Keith Humphreys is a professor of psychiatry and director of mental health policy at Stanford University.

Few people who advocate for public health-oriented policies toward addiction look to the criminal justice system for inspiration. But a new study published Tuesday in the medical journal Lancet Psychiatry may change that. RAND Corp. researchers showed that the implementation of an innovative program for alcohol-involved offenders was followed by a reduction in the population death rate that would do any addiction treatment system proud.

The program, called 24/7 Sobriety, was created in South Dakota by Larry Long, a former state attorney general who is now a judge. Faced with a steady stream of offenders who were repeatedly arrested for assault, driving while intoxicated and other alcohol-fueled crimes, Long conceived a radical alternative to business as usual: Sentence offenders to mandatory abstinence.

Every day in South Dakota, about 2,000 participants of 24/7 Sobriety are subject to monitoring by breathalyzers or alcohol-sensing bracelets. Those who drink are arrested immediately and suffer a swift but modest consequence, typically a night in the local jail. Of the 8.1 million scheduled breath tests mandated by the program over the past decade, offenders have shown up sober more than 99 percent of the time. The program has spread to other states and received federal funding in the massive transportation bill that President Obama signed two months ago.

Prior research by the RAND investigators suggested that 24/7 Sobriety delivers public safety benefits. In counties that adopted the program, repeat DUI arrests fell by 12 percent, and domestic violence arrests dropped by 9 percent. The just-released study looked beyond crime to ask a question more commonly associated with public health programs: Did the state’s death rate decline because of 24/7 Sobriety?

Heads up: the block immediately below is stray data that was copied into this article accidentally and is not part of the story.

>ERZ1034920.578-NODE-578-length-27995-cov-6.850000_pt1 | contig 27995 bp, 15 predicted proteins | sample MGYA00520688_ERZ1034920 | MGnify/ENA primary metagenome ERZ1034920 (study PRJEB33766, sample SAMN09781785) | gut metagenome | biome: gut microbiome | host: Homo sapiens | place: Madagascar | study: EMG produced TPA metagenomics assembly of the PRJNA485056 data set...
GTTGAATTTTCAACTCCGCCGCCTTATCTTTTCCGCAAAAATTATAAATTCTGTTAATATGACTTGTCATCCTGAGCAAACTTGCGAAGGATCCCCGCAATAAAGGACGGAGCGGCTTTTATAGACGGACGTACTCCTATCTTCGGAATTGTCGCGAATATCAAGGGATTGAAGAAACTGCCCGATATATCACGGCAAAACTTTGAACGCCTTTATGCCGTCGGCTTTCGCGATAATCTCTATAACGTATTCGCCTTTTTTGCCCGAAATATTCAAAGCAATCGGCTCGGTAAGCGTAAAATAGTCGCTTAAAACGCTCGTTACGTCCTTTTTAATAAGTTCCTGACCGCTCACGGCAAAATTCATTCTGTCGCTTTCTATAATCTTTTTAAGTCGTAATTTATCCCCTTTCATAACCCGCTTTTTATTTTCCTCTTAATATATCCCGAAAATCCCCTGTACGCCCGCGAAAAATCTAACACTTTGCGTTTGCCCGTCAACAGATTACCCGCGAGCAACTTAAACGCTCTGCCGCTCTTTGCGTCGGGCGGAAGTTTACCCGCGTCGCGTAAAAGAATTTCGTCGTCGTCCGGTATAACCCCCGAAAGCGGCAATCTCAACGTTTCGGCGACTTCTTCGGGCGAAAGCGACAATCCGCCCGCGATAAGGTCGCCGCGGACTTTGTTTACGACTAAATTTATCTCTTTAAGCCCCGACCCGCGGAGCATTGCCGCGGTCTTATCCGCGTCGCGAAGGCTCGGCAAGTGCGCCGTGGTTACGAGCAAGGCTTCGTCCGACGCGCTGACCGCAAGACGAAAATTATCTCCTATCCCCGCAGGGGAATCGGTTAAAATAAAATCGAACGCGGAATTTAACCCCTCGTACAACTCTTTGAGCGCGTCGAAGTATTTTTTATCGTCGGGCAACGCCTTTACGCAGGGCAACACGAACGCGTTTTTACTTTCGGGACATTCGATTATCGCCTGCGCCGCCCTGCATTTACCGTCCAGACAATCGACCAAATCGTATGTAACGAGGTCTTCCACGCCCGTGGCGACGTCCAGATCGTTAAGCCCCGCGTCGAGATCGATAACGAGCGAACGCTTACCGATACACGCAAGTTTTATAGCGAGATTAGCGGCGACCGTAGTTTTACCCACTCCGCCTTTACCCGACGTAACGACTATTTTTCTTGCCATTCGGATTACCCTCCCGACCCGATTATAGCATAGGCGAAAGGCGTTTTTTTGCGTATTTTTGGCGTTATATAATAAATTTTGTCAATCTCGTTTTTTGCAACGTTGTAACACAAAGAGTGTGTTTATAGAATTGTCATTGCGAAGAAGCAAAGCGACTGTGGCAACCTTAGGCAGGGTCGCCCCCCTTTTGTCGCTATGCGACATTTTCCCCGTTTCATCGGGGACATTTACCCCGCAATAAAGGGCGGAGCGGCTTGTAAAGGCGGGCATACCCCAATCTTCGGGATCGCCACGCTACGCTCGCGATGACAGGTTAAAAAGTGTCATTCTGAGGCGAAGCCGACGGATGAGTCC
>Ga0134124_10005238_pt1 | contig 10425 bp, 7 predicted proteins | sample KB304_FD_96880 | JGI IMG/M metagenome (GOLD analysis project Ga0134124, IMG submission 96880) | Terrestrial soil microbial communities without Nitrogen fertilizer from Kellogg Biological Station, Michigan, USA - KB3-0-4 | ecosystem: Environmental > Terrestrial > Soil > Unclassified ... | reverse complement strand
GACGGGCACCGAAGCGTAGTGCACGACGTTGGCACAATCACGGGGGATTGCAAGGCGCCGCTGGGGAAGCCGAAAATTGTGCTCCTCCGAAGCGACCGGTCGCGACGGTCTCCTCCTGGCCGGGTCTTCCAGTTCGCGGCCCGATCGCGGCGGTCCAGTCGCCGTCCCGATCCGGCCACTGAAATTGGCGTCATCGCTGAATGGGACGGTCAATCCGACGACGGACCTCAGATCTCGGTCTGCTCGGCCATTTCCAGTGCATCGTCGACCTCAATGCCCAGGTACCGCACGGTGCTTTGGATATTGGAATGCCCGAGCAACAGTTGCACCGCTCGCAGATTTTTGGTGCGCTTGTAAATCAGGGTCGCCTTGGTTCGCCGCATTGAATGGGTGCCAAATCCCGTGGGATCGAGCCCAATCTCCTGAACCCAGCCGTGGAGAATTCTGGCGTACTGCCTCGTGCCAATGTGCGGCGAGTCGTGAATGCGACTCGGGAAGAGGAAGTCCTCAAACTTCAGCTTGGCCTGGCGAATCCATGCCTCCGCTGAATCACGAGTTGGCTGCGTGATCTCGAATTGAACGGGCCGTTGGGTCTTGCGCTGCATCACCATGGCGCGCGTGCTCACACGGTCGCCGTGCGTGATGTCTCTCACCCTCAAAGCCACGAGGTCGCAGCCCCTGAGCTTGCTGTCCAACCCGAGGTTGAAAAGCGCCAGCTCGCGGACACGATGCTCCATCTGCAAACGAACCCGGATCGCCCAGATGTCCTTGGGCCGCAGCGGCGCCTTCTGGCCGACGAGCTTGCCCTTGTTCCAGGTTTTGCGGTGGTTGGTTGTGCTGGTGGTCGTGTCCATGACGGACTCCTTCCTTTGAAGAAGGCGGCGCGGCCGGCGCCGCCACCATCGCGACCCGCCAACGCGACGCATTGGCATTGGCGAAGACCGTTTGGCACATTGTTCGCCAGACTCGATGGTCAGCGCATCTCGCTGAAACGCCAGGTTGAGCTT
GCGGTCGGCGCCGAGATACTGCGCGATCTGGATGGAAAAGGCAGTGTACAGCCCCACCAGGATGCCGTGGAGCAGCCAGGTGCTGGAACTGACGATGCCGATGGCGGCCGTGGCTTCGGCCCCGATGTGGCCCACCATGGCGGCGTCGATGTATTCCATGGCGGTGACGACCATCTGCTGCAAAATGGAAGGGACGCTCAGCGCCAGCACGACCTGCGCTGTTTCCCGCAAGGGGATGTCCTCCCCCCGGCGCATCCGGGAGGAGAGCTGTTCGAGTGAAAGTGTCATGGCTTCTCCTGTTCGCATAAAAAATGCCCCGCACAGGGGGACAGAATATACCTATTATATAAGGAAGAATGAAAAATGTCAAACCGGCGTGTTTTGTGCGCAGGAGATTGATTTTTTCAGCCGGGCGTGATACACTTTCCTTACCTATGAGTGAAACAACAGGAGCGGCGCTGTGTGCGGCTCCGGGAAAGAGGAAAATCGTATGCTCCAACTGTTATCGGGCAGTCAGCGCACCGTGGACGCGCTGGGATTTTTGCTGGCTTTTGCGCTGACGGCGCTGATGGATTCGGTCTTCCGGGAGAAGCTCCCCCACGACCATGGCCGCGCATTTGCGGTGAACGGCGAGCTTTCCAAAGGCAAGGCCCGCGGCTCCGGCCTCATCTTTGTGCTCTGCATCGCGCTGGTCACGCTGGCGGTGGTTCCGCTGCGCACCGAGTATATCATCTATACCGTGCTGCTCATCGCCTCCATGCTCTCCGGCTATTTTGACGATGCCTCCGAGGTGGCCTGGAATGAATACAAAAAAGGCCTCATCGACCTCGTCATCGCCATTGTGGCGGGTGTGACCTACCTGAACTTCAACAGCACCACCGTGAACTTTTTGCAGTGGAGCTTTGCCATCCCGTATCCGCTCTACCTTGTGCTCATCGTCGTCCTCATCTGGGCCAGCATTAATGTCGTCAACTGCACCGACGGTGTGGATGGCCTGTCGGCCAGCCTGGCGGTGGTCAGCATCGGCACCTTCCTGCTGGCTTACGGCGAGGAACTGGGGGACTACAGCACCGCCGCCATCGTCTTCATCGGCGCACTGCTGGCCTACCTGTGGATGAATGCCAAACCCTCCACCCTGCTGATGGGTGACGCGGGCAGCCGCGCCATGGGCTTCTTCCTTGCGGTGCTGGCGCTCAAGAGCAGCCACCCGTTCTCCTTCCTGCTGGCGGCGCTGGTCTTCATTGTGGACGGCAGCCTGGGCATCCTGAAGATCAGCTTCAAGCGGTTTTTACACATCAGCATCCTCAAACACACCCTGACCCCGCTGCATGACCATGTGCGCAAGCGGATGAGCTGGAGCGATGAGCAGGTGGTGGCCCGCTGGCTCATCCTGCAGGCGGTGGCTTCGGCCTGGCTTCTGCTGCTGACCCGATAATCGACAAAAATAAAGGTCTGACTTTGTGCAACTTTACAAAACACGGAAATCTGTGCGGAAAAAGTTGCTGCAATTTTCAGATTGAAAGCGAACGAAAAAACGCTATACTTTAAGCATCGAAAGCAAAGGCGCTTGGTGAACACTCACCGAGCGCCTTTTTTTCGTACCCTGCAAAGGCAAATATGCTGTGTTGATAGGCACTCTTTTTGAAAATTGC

The ingenious approach of the scientists was to exploit the fact that counties in South Dakota established the program at different points in time, creating a natural experiment. Once a county had the program up and running, its mortality rate could be compared both with its pre-24/7 Sobriety level and with that of counties that had yet to start the program.

Remarkably, the death rate of adults dropped by an estimated 4.2 percent after 24/7 Sobriety was established, equal to saving about 300 South Dakotans a year. The researchers speculated that the deaths averted included not only some 24/7 Sobriety participants but also individuals who would otherwise have lost their lives to alcohol-related crimes (e.g., drunk-driving accidents).

Because they were examining county-level data and participants were not randomized to attend 24/7 Sobriety, the researchers could not rule out other explanations for the results. That said, a randomized clinical trial of a similar program for drug-involved offenders in Hawaii found that regular drug testing coupled with swift, certain and modest sanctions for positive drug tests dramatically reduced drug use and crime, making it more plausible that the 24/7 Sobriety had the same effect in South Dakota.

The impressive results of 24/7 Sobriety should encourage reformers who worry that the criminal justice system will always stand in the way of health-oriented approaches to addiction. The RAND study suggests that when the system deploys its resources wisely, it can be a powerful force for public health.